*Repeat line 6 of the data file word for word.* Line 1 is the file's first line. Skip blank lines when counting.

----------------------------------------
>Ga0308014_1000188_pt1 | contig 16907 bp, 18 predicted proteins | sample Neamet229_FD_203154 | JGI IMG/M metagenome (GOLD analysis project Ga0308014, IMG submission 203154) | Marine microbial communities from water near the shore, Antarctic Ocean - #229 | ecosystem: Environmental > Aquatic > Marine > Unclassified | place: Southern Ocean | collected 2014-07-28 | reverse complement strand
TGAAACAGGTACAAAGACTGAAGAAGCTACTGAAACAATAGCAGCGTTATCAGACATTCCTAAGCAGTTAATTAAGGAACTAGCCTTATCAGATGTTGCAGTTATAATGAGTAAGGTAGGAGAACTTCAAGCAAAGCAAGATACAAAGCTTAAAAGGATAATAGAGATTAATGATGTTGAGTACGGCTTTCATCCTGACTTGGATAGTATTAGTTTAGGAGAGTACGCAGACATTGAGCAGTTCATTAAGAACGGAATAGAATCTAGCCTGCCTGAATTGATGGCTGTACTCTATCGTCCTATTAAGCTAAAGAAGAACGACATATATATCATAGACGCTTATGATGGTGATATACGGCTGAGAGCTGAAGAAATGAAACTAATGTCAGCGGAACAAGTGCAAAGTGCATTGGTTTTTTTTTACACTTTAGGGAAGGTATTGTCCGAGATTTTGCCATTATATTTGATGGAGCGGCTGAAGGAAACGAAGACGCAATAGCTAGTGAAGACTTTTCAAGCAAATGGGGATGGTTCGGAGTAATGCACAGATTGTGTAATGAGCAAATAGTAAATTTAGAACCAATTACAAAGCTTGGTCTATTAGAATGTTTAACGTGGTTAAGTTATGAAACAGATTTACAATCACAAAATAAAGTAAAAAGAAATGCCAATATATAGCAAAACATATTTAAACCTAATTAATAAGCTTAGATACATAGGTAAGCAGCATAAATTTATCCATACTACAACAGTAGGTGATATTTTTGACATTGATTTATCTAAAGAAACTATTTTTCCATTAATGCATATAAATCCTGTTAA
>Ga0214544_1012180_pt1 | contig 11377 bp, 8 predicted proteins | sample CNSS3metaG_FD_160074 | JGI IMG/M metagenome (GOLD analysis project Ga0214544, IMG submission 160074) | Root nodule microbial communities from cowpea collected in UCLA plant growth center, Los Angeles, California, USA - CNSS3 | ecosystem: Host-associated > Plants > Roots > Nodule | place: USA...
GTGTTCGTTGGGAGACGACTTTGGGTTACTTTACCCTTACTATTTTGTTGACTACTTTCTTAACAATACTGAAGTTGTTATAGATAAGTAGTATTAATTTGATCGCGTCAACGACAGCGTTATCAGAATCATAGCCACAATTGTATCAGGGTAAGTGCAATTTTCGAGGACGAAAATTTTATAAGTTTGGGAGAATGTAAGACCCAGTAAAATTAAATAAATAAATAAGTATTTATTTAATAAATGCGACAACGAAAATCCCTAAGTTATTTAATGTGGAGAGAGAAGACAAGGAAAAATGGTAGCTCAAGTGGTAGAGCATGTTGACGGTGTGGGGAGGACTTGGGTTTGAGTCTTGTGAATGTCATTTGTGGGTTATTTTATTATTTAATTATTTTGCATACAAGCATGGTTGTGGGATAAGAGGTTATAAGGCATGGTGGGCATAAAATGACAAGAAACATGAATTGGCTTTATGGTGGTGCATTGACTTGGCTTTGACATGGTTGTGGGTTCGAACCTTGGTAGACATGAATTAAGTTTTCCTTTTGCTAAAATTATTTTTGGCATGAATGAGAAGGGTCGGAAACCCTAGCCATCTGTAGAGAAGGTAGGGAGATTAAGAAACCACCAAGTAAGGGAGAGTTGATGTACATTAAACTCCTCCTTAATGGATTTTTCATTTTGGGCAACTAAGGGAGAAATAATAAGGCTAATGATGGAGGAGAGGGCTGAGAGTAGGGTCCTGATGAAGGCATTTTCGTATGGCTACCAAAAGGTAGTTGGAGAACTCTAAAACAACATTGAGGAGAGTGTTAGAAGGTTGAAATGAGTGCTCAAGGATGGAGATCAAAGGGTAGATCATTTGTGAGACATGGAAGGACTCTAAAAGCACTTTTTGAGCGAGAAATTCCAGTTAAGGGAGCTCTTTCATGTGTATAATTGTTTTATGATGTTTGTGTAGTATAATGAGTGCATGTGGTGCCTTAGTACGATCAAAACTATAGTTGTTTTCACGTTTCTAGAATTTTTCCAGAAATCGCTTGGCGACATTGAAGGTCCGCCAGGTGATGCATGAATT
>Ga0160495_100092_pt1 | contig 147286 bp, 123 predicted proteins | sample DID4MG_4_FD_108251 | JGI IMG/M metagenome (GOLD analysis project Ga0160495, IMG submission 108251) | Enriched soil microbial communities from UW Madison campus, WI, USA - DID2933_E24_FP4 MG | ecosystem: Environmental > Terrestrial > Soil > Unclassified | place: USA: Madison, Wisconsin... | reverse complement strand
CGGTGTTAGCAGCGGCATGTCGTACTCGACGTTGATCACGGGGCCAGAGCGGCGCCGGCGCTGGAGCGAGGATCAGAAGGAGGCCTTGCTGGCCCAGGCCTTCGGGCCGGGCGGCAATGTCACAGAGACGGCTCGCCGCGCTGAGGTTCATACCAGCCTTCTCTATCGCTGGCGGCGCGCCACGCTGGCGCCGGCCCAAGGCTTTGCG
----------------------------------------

CGGTGTTAGCAGCGGCATGTCGTACTCGACGTTGATCACGGGGCCAGAGCGGCGCCGGCGCTGGAGCGAGGATCAGAAGGAGGCCTTGCTGGCCCAGGCCTTCGGGCCGGGCGGCAATGTCACAGAGACGGCTCGCCGCGCTGAGGTTCATACCAGCCTTCTCTATCGCTGGCGGCGCGCCACGCTGGCGCCGGCCCAAGGCTTTGCG